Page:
Ask anyone looking to take their first steps on the path of investment and they’ll say the modern housing market seems pretty bleak, but all financial problems often come with a suitable, achievable solution… And this solution can be achieved starting with one simple change in definition of what home ownership truly means in today’s world. 

The last ten years has seen the strengthening and rising of a commonly held, home-hitting belief for the majority of Australia’s working population – especially those below the age of 50.

It’s a belief that is backed by the trends, confirmed by the statistics and ultimately fuelled by the media, and it’s a belief that’s held at the core of what it means to live life to the fullest extent as a modern, living, breathing human being.

That core belief is the idea that we need security to feel a sense of fulfilment, perhaps most evidently expressed in today’s western world as financial more than any other factor.

And that belief would absolutely be correct.

The need for security dates right on back to our evolutionary need for survival – and it’s in fact the number one need we require to build the fundamental platform from which we can enjoy all the rest of what life has to offer.

But the belief that ongoing financial security through real estate investment is achievable today has practically been scrapped from the board, with the generic perceptions and challenges being heard from a mile away (particularly from a generation so keen on keeping their flexible lifestyle as they grow): 

“Have you seen the prices? The housing market is impossible to get into these days, and who wants to be tied down to a location even if you could get in?”

“The Baby Boomers stuffed it for the rest of us, so what’s the point of even looking into real estate anymore?”

“There isn’t much hope for a generation like ours when it comes to financial security, at least not if we want to have a lifestyle!”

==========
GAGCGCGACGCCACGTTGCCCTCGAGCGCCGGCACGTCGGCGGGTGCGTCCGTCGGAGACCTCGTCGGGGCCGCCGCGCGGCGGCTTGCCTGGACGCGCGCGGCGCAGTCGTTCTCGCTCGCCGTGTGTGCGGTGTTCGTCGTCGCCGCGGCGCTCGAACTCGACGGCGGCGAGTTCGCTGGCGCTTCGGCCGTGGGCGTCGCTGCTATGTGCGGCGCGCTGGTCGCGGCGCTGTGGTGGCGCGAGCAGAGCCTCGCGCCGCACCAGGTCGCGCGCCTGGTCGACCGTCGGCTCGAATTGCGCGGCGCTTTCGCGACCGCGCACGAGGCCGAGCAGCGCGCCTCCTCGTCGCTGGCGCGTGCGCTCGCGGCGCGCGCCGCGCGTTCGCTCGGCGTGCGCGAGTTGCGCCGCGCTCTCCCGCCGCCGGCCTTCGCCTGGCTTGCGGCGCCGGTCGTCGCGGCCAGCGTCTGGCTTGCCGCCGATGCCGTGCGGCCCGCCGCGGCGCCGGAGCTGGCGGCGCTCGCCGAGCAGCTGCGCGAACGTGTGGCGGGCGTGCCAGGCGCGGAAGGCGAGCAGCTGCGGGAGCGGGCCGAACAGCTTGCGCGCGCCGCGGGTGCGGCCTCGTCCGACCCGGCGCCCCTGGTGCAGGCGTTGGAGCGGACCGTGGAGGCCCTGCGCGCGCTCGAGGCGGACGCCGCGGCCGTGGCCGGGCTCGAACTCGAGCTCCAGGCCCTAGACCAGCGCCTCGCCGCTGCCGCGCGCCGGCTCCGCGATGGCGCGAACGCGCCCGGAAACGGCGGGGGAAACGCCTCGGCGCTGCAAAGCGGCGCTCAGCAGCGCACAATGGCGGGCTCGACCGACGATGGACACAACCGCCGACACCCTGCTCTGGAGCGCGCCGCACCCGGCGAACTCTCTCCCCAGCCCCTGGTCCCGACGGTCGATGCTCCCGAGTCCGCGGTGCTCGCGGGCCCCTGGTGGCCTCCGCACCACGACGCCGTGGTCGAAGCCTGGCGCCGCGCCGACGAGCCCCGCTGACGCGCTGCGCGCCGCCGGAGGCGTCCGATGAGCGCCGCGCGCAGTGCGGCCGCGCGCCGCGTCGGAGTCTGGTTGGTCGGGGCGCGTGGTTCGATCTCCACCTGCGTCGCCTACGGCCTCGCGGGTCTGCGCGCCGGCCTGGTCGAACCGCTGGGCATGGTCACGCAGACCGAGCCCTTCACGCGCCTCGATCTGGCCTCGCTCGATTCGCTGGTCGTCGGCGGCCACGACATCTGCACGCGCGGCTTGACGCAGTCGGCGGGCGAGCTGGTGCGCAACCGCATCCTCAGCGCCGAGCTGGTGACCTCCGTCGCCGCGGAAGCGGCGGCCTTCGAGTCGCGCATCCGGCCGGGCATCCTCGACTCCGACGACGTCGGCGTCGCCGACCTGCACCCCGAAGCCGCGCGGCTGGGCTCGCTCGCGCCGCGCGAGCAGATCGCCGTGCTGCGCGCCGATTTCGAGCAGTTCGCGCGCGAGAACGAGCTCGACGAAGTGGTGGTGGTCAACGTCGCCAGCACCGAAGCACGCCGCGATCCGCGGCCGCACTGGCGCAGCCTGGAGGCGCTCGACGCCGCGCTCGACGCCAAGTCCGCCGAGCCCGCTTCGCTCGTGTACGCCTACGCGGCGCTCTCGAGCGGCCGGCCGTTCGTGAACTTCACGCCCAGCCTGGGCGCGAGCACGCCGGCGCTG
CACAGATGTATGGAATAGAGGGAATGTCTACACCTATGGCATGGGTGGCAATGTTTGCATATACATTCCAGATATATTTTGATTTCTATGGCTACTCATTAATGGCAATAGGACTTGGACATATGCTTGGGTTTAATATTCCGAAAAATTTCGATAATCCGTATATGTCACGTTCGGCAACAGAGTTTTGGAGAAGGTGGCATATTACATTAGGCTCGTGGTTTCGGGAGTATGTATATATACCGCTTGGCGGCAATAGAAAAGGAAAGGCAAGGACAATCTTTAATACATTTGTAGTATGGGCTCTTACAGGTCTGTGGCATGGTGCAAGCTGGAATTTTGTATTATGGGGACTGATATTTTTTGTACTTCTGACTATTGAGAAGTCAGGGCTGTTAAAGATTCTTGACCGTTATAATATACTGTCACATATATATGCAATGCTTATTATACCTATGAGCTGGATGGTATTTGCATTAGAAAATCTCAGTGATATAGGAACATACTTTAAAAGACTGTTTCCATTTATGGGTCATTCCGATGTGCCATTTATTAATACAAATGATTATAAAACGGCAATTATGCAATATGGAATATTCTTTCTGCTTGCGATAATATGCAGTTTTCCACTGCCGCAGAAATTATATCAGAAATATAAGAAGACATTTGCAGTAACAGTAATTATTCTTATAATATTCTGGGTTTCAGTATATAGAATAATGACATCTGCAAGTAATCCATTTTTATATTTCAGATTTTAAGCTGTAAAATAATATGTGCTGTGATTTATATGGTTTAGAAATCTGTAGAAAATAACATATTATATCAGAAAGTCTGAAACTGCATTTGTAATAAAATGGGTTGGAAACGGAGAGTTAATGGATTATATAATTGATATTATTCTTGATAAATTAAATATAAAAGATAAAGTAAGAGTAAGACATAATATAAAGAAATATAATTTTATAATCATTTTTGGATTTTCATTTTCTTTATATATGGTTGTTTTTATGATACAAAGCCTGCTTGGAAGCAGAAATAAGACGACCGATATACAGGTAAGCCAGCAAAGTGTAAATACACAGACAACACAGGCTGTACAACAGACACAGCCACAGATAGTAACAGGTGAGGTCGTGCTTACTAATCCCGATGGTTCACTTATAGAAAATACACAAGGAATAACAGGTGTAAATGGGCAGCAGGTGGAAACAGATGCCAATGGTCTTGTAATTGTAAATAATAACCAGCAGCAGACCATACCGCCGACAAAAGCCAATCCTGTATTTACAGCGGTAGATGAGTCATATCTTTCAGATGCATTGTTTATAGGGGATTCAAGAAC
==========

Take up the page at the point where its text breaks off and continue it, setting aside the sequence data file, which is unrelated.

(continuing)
But it’s fair to say that although these beliefs are as strong as the trends, statistics and media that express them, what will continue to remain just as strong is the unwavering human need for security.

Which results in a rock-and-a-hard place situation for the average working Australian.

Because if we can’t just magically stop needing financial security, and we can’t lower the real estate prices at the click of our fingers, then what are our options? Where are we to turn? What are we left with?

The answer is actually far more comforting – and easier to believe – than you’d think…

We’re left with what we’re always left with when all other external factors can’t be changed. The result when we can’t change the things around us no matter how hard we try…

We’re left with the only viable action that we always take when our back seems to be against the wall with no other options available.

We’re left with the ability to change our own perceptions.

We’re left with the ability to make our own judgements as to what’s important to us and essentially, we’re left with the most powerful ability in all of this:

The ability to change our ultimate reason for investing.